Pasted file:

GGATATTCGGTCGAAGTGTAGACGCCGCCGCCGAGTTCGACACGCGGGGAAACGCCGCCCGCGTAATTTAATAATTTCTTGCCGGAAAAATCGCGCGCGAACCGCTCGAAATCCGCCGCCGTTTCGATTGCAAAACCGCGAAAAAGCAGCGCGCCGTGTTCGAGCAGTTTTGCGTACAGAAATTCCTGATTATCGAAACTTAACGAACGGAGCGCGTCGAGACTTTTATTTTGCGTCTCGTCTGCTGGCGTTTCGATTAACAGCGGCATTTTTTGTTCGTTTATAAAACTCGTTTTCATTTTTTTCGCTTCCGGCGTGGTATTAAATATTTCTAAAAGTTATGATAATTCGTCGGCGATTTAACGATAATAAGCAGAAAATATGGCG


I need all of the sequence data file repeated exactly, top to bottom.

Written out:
GGATATTCGGTCGAAGTGTAGACGCCGCCGCCGAGTTCGACACGCGGGGAAACGCCGCCCGCGTAATTTAATAATTTCTTGCCGGAAAAATCGCGCGCGAACCGCTCGAAATCCGCCGCCGTTTCGATTGCAAAACCGCGAAAAAGCAGCGCGCCGTGTTCGAGCAGTTTTGCGTACAGAAATTCCTGATTATCGAAACTTAACGAACGGAGCGCGTCGAGACTTTTATTTTGCGTCTCGTCTGCTGGCGTTTCGATTAACAGCGGCATTTTTTGTTCGTTTATAAAACTCGTTTTCATTTTTTTCGCTTCCGGCGTGGTATTAAATATTTCTAAAAGTTATGATAATTCGTCGGCGATTTAACGATAATAAGCAGAAAATATGGCG